The research supporting the importance of laying a firm foundation in the first five years of life is certainly not new. As Early Childhood educators today, armed with brain research and impressive data, I think we have learned to look beyond our classroom to a bigger picture. How a child learns to think and problem solve in the earliest years not only affects the individual child but also on our country’s ability to maintain a world leadership position.
It is no longer unusual to hear a resounding advocacy for investment in early childhood education from leaders in business along with the military and scientific community. This is a tribute to tireless advocates who continue to speak out on behalf of young children.
Rick Stephens, Senior Vice President of Human Resources at Boeing was recently quoted in “Ready Nation” as saying, “We need to start early — even before kindergarten — to nurture children’s natural curiosity. It’s a first step in creating the skilled workforce that allows the U.S. to complete globally.” Mr. Stephens’ comments were in reference to STEM (Science, Technology, Engineering and Mathematics) education which has become, rightly so, a major component in 21st century learning in K-12.
Recent scores on the Program for International Student Assessment showed that U.S. students ranked 21st in science literacy, and 25th in math literacy pointing to a critical need to raise the performance of our students in these key areas. Our world today dictates that technology and engineering are also a prime focus area vital to preparing our children to compete in a global society. STEM education has become a workforce issue as our country is challenged by high levels of unemployment while at the same time companies are struggling to find qualified candidates for STEM jobs.
Many agree with Mr. Stevens that we should be embracing STEM education before kindergarten and point to research that indicates that the brain is particularly receptive to learning math and logic during these preschool years. Concepts that are at the heart of STEM — curiosity, observation, experimentation and problem solving — are a natural part of a young child’s world and should be nurtured.
The argument for an emphasis on STEM in early childhood classroom has many proponents. I would agree with those that point out that this acronym needs to be just a bit more inclusive. Several groups created by educators have emerged to support a push for the addition of an “a” to STEM: adding art and design to the equation to turn STEM into STEAM. The thinking is that the best understanding of the STEM disciplines is enhanced by the spirit of creativity and innovation that has always been at the heart of our nation’s success.
During the many years that I have worked with young children, I have been privileged to observe the blossoming of creativity and problem solving that emerges during open ended art activities. What do I mean by open ended art? Open ended art allows children to make decisions and take control of the results. It is art that is invented by the child and allows children an opportunity to explore materials and enjoy the process of creating. It differs greatly from the production of “refrigerator art”: identical art projects that have little to do with a child’s imagination and everything to do with an adult’s preconceived vision.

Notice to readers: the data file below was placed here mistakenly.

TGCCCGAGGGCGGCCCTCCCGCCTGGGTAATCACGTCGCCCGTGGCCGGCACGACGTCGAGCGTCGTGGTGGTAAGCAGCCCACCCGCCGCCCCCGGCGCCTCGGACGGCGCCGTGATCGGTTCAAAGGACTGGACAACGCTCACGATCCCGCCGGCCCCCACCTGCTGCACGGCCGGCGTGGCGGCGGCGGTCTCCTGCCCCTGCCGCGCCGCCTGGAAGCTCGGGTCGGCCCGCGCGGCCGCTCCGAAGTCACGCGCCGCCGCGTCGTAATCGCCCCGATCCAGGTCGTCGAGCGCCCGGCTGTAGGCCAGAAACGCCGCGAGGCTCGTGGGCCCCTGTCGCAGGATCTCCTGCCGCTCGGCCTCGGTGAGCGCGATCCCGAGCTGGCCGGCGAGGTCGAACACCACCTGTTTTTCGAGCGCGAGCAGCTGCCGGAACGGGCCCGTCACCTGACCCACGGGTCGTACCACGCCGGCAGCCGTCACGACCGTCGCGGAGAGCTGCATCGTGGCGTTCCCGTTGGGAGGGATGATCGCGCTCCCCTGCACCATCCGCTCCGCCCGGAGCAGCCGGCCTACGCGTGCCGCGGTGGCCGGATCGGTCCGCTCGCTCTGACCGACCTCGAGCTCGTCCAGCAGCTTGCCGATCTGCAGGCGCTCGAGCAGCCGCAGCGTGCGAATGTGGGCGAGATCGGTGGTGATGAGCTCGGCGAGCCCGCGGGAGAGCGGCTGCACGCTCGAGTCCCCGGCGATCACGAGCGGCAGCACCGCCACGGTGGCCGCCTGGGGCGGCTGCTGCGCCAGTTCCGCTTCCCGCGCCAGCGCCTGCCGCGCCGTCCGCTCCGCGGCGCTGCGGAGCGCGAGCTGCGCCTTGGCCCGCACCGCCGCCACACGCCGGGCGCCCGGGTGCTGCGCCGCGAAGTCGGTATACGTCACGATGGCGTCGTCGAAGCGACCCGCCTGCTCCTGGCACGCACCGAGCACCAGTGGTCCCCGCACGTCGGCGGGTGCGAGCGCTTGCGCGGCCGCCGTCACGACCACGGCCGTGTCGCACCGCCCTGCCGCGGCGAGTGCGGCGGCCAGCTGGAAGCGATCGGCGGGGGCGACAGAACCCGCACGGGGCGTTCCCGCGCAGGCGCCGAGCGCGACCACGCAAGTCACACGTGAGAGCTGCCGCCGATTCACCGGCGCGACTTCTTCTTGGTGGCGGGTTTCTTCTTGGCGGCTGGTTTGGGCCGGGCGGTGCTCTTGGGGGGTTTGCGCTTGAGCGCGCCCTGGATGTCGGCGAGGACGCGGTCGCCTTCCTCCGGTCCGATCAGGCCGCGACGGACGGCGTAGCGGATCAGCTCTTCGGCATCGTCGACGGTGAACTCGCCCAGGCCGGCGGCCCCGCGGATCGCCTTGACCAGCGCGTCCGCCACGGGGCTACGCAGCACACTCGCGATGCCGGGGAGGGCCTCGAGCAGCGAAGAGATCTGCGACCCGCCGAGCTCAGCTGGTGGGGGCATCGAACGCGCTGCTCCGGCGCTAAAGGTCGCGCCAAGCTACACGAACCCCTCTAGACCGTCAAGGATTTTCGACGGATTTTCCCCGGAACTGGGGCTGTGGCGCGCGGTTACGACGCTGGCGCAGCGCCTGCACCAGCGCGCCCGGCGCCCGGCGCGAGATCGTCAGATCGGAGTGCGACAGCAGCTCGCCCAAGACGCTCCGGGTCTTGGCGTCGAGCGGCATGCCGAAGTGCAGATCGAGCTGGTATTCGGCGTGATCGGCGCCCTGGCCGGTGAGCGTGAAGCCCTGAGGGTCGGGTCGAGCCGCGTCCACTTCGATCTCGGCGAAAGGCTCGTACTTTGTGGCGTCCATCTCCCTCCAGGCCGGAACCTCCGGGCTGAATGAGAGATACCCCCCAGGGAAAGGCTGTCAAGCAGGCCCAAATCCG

A national focus on learning standards has driven a rigorous intentionality into all education. It is important to understand why art is an essential ingredient in supporting intellectual growth and can be logically aligned with STEM initiatives in preparing young children for the challenges of the future.
To a child, the world is filled with endless possibilities. They learn through art what will work and what won’t. Because there is not one right answer, art presents an opportunity to be creative problem solvers or “risk takers” and meet challenges in new ways. A majority of young children will most likely NOT grow up to be the next Picasso but being exposed to appropriate art experiences from the earliest years promotes divergent thinking skills — valuable for future scientists, mathematicians and engineers.
Art also fosters creativity that is essential to innovation. The future prosperity of our nation certainly depends on a workforce proficient in the latest technology and with a solid understanding of science, engineering and mathematics but what can set us apart is the ability to:
See things in new ways
Discover how to create something new
Combine things in new ways
The line between subject areas is blissfully blurred in the early childhood classroom. Early childhood teachers tasked with meeting assessment goals with a strong literacy component may be tempted to push experiential learning — math, science and particularly the arts — to a back seat in favor of direct literacy instruction. Language and literacy can easily be imbedded within discovery learning and experimentation, hallmarks of a quality early childhood program. Art, science, mathematical thinking, technology and engineering all lend themselves to the development of important problem solving skills.
Innovation coupled with science, technology, engineering and math — the STEM subjects — along with art and design, are poised to transform our economy in the 21st century just as science and technology did in the last century.
We need to add art and design to the equation — to transform STEM into STEAM and encourage the “risk takers” within our early childhood classrooms. It is an American tradition that has brought us to where we are today!